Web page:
For the first time, I actually shed a tear listening to an emotional and powerful rendition of  La Marseillaise being sung during a friendly football match between England and France. The Wembley stadium had turned into what seemed "Le Stade de France" for an evening. The French anthem has become the ultimate symbol of solidarity, a way for everyone in the world, no matter whether they speak French or not, to express their unity with Paris.

I bet the Parisian never knew how much the world cares about them! I follow the news on Swiss, US, British and French national channels to better understand the image as well as the message the International media is projecting outside of these National borders. As I let the information sink in, I ask myself: "Did the Parisians ever think the world would reach out to them in such an unconditional, compassionate way?"  

However, this is not about a country it is about humanity. All of a sudden, our daily routine has come to a grinding halt and we have been forced to reflect hard and deep about the freedom we enjoy, to think about the rights and the values we live by. It is time to reclaim these beliefs but it has become a great deal harder as we realize that they are no longer to be taken for granted. The French are the first to defend these rights today with the reassurance that the world is standing right behind them.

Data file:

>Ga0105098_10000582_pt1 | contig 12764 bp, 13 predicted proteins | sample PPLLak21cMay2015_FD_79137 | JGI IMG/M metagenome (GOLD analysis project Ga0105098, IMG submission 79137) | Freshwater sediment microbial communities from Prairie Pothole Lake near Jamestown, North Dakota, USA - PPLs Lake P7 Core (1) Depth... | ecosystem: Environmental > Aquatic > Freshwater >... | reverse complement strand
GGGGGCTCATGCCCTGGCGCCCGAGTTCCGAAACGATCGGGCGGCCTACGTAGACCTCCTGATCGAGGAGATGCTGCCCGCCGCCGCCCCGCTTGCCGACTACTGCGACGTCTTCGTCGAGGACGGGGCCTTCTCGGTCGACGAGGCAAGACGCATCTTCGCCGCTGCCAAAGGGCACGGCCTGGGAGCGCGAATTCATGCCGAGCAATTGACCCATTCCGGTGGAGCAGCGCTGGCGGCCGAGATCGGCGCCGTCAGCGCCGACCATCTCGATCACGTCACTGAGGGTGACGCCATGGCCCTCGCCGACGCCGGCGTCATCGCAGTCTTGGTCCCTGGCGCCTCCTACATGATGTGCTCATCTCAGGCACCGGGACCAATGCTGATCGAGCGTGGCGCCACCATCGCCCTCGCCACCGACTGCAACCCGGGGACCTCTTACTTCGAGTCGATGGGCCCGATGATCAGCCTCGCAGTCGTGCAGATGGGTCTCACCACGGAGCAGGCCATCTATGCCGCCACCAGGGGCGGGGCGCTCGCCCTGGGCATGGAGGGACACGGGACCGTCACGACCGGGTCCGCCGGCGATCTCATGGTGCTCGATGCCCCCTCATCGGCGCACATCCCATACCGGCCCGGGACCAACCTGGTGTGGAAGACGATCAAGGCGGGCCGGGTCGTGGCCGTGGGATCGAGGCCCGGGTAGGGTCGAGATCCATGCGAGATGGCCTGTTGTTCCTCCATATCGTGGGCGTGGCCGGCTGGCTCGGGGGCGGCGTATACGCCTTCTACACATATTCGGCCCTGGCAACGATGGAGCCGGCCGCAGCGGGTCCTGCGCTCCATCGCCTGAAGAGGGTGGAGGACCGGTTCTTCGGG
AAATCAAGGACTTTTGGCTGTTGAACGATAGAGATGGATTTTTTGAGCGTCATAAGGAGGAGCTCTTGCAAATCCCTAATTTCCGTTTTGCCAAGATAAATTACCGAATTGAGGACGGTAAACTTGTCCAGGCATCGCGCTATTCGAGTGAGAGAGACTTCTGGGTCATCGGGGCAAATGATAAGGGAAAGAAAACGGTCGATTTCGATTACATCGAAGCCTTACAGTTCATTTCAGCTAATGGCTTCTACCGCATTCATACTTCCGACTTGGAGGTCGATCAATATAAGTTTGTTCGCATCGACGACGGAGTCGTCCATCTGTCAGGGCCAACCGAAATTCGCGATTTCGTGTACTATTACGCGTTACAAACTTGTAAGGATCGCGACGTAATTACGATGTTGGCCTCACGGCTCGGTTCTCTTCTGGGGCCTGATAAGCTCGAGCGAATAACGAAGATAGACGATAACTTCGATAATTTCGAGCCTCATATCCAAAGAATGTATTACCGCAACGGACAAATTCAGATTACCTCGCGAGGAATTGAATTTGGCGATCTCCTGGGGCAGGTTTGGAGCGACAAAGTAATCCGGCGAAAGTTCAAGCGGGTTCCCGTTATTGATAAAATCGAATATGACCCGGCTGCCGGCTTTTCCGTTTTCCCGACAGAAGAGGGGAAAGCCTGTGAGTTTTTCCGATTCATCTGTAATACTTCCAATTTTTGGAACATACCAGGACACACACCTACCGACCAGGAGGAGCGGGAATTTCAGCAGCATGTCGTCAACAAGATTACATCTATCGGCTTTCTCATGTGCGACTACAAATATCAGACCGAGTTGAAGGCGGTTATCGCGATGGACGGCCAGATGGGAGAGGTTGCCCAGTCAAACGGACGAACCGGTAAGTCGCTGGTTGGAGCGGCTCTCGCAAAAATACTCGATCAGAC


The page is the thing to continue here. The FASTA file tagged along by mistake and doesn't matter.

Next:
Saturday, November 14, 2015

Peace for Paris but what do I tell my kids?

The evening started with a lovely dinner at a friend's house. We were enjoying our wine and were happy to reunite as old friends do on a Friday night in Paris. While we are licking our fingers over a Strawberry Pavlova one of our teenage boys comes into the dining room looking very worried. He had received a twitter... a twitter and a second later... and the world had taken a drastic change for the worse.

We turned on the TV to discover that confusion reigns. One, two, three or more attacks had happened the other side of the city. There was talk of hostages and we are all thinking... please, not again! Scenes of the January attack come flooding back immediately.

A phone call home to check on the kids and to confirm that they are safe.  Another minute for the situation to sink in. It seems surreal as a creeping, familiar feeling of having lived though this anguish not so long ago overcomes me.